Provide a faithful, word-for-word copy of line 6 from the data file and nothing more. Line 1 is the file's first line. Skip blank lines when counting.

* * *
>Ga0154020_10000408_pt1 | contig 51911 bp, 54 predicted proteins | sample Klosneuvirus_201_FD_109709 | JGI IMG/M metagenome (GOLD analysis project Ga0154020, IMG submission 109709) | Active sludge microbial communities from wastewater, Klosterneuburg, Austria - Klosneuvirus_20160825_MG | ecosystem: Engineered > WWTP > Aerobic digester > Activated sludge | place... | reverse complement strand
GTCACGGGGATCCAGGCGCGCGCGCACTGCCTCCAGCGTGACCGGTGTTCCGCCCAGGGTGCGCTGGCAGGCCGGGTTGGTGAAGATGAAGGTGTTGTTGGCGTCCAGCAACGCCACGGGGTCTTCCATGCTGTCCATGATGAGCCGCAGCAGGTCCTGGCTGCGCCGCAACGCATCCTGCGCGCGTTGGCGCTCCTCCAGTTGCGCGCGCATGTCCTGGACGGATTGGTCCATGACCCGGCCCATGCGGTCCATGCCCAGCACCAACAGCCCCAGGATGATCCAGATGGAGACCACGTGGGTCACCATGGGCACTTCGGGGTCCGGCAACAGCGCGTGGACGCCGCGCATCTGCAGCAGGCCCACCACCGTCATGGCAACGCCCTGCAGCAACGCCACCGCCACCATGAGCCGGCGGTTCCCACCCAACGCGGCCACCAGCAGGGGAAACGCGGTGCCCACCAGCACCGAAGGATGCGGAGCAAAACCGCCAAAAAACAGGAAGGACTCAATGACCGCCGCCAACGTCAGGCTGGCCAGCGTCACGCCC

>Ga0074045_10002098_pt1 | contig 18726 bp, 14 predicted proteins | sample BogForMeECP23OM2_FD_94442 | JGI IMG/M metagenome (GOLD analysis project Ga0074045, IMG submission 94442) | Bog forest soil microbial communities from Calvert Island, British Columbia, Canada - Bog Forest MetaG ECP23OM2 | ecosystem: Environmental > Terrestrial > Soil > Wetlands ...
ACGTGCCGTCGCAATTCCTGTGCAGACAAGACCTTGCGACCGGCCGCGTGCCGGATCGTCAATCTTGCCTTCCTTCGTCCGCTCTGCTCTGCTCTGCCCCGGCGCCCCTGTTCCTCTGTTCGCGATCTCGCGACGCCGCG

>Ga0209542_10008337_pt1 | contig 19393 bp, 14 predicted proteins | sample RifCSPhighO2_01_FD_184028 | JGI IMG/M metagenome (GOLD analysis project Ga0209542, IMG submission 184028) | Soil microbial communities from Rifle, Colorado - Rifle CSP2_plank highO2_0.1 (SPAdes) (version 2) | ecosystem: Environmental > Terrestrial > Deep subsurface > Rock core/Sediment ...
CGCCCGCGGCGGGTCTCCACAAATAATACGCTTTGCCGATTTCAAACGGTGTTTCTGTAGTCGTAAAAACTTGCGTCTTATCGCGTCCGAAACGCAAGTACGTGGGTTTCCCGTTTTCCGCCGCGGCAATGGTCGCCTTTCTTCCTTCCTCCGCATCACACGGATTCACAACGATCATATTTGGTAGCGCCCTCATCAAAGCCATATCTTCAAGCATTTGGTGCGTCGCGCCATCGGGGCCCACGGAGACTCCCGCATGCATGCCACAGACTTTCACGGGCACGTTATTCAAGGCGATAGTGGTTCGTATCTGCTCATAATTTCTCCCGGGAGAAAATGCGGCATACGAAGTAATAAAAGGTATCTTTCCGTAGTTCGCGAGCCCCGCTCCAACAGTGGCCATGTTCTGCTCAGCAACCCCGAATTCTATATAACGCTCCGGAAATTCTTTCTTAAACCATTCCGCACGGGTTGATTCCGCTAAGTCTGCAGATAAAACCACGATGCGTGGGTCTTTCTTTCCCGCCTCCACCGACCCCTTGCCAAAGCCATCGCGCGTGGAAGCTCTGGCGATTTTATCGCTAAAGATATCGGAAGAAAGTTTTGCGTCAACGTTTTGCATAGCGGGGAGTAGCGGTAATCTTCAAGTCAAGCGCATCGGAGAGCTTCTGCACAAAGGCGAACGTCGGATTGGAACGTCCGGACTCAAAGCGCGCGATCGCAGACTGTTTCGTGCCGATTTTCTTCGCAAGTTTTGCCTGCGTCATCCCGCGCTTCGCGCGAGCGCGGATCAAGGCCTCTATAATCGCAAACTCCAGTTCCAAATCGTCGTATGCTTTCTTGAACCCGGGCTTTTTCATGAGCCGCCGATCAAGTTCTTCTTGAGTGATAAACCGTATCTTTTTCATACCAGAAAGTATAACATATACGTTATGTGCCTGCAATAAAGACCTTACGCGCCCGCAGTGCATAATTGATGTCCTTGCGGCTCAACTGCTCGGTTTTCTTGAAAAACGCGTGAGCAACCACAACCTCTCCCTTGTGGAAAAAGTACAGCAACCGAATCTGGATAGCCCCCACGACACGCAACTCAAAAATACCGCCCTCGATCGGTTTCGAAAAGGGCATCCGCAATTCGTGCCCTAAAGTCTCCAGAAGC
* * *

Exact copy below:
CGCCCGCGGCGGGTCTCCACAAATAATACGCTTTGCCGATTTCAAACGGTGTTTCTGTAGTCGTAAAAACTTGCGTCTTATCGCGTCCGAAACGCAAGTACGTGGGTTTCCCGTTTTCCGCCGCGGCAATGGTCGCCTTTCTTCCTTCCTCCGCATCACACGGATTCACAACGATCATATTTGGTAGCGCCCTCATCAAAGCCATATCTTCAAGCATTTGGTGCGTCGCGCCATCGGGGCCCACGGAGACTCCCGCATGCATGCCACAGACTTTCACGGGCACGTTATTCAAGGCGATAGTGGTTCGTATCTGCTCATAATTTCTCCCGGGAGAAAATGCGGCATACGAAGTAATAAAAGGTATCTTTCCGTAGTTCGCGAGCCCCGCTCCAACAGTGGCCATGTTCTGCTCAGCAACCCCGAATTCTATATAACGCTCCGGAAATTCTTTCTTAAACCATTCCGCACGGGTTGATTCCGCTAAGTCTGCAGATAAAACCACGATGCGTGGGTCTTTCTTTCCCGCCTCCACCGACCCCTTGCCAAAGCCATCGCGCGTGGAAGCTCTGGCGATTTTATCGCTAAAGATATCGGAAGAAAGTTTTGCGTCAACGTTTTGCATAGCGGGGAGTAGCGGTAATCTTCAAGTCAAGCGCATCGGAGAGCTTCTGCACAAAGGCGAACGTCGGATTGGAACGTCCGGACTCAAAGCGCGCGATCGCAGACTGTTTCGTGCCGATTTTCTTCGCAAGTTTTGCCTGCGTCATCCCGCGCTTCGCGCGAGCGCGGATCAAGGCCTCTATAATCGCAAACTCCAGTTCCAAATCGTCGTATGCTTTCTTGAACCCGGGCTTTTTCATGAGCCGCCGATCAAGTTCTTCTTGAGTGATAAACCGTATCTTTTTCATACCAGAAAGTATAACATATACGTTATGTGCCTGCAATAAAGACCTTACGCGCCCGCAGTGCATAATTGATGTCCTTGCGGCTCAACTGCTCGGTTTTCTTGAAAAACGCGTGAGCAACCACAACCTCTCCCTTGTGGAAAAAGTACAGCAACCGAATCTGGATAGCCCCCACGACACGCAACTCAAAAATACCGCCCTCGATCGGTTTCGAAAAGGGCATCCGCAATTCGTGCCCTAAAGTCTCCAGAAGC